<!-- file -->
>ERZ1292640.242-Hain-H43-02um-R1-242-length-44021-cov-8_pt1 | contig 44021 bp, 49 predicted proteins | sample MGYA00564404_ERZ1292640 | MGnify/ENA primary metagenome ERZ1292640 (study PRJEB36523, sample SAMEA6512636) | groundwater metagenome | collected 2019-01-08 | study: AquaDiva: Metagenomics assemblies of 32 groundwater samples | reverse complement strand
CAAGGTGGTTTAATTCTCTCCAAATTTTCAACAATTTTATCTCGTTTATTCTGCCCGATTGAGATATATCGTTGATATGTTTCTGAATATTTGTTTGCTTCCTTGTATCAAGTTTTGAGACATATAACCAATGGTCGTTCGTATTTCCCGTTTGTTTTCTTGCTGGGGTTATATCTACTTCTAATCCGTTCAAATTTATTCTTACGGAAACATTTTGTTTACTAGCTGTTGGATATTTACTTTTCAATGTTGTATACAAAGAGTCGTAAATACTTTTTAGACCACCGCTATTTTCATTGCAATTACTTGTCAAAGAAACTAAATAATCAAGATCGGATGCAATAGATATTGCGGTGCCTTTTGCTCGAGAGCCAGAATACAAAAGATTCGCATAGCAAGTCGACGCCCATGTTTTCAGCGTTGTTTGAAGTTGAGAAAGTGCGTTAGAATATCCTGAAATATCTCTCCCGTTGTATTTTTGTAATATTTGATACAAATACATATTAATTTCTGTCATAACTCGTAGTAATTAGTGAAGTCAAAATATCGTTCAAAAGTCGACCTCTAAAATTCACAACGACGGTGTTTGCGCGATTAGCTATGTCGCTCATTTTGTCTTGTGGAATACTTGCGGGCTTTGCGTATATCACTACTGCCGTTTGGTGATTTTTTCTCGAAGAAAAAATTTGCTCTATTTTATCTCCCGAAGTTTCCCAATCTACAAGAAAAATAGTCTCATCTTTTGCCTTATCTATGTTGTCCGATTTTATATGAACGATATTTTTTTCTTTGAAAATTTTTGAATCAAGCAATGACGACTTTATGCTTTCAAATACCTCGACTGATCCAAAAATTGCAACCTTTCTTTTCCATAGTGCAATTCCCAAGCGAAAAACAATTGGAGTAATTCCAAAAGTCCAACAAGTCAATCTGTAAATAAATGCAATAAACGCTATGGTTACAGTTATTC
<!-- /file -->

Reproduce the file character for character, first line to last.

>ERZ1292640.242-Hain-H43-02um-R1-242-length-44021-cov-8_pt1 | contig 44021 bp, 49 predicted proteins | sample MGYA00564404_ERZ1292640 | MGnify/ENA primary metagenome ERZ1292640 (study PRJEB36523, sample SAMEA6512636) | groundwater metagenome | collected 2019-01-08 | study: AquaDiva: Metagenomics assemblies of 32 groundwater samples | reverse complement strand
CAAGGTGGTTTAATTCTCTCCAAATTTTCAACAATTTTATCTCGTTTATTCTGCCCGATTGAGATATATCGTTGATATGTTTCTGAATATTTGTTTGCTTCCTTGTATCAAGTTTTGAGACATATAACCAATGGTCGTTCGTATTTCCCGTTTGTTTTCTTGCTGGGGTTATATCTACTTCTAATCCGTTCAAATTTATTCTTACGGAAACATTTTGTTTACTAGCTGTTGGATATTTACTTTTCAATGTTGTATACAAAGAGTCGTAAATACTTTTTAGACCACCGCTATTTTCATTGCAATTACTTGTCAAAGAAACTAAATAATCAAGATCGGATGCAATAGATATTGCGGTGCCTTTTGCTCGAGAGCCAGAATACAAAAGATTCGCATAGCAAGTCGACGCCCATGTTTTCAGCGTTGTTTGAAGTTGAGAAAGTGCGTTAGAATATCCTGAAATATCTCTCCCGTTGTATTTTTGTAATATTTGATACAAATACATATTAATTTCTGTCATAACTCGTAGTAATTAGTGAAGTCAAAATATCGTTCAAAAGTCGACCTCTAAAATTCACAACGACGGTGTTTGCGCGATTAGCTATGTCGCTCATTTTGTCTTGTGGAATACTTGCGGGCTTTGCGTATATCACTACTGCCGTTTGGTGATTTTTTCTCGAAGAAAAAATTTGCTCTATTTTATCTCCCGAAGTTTCCCAATCTACAAGAAAAATAGTCTCATCTTTTGCCTTATCTATGTTGTCCGATTTTATATGAACGATATTTTTTTCTTTGAAAATTTTTGAATCAAGCAATGACGACTTTATGCTTTCAAATACCTCGACTGATCCAAAAATTGCAACCTTTCTTTTCCATAGTGCAATTCCCAAGCGAAAAACAATTGGAGTAATTCCAAAAGTCCAACAAGTCAATCTGTAAATAAATGCAATAAACGCTATGGTTACAGTTATTC